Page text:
NASHVILLE (AP) -- A proposal to clarify and strengthen open records laws squeaked by on a 9-8 vote in a study committee on open government.
The approved changes explain the role of a newly hired ombudsman, who will answer questions and issue opinions on when government records must be available to the public and when officials are allowed to meet in private to discuss public business.
The changes also require any record not specifically exempt from public viewing to be open for inspection by any person requesting it. Previously the right to inspect records was limited to citizens of Tennessee.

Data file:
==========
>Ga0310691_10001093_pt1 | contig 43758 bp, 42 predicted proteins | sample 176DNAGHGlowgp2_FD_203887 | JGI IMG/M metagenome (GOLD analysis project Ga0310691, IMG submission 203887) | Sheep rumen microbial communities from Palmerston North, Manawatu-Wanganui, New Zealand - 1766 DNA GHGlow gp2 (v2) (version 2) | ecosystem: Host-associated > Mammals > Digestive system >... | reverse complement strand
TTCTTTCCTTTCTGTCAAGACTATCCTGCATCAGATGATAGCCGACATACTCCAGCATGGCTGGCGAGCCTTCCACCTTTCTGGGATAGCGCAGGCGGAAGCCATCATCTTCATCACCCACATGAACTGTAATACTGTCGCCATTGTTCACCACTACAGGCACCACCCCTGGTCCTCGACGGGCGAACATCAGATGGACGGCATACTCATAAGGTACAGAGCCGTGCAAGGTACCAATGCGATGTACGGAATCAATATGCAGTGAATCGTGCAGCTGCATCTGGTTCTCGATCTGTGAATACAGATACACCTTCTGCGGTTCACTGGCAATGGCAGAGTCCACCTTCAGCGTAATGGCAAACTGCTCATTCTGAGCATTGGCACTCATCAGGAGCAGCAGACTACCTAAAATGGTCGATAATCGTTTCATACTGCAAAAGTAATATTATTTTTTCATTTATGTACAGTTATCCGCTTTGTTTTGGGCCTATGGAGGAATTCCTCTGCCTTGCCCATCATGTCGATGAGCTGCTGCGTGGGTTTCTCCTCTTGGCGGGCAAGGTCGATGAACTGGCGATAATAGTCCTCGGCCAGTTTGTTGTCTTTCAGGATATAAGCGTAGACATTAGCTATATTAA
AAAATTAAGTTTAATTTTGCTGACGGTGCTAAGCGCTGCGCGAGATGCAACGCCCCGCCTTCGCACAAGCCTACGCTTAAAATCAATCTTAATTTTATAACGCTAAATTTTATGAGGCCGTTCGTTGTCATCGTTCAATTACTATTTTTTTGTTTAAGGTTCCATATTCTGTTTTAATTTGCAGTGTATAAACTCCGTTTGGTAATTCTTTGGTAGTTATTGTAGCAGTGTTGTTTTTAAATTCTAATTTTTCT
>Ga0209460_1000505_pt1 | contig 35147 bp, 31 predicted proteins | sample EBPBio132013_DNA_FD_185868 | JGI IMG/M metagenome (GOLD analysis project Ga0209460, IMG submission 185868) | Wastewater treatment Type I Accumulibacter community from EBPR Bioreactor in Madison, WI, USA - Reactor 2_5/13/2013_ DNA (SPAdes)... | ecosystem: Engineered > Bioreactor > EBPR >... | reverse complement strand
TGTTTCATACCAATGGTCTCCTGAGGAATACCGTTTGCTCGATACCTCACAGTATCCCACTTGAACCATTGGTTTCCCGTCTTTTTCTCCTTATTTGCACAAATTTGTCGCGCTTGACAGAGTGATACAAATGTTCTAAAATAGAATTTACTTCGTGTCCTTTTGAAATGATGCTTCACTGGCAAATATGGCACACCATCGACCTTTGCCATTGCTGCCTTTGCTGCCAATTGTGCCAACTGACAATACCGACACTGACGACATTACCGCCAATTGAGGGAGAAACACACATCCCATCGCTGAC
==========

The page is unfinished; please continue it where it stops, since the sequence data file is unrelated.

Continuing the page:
Any decision on changes to the law has already been delayed several months.
The panel did not come to a final decision on changes to the state's "Sunshine Law," which governs when officials are allowed to meet in private.
(Copyright 2007 by The Associated Press. All Rights Reserved.)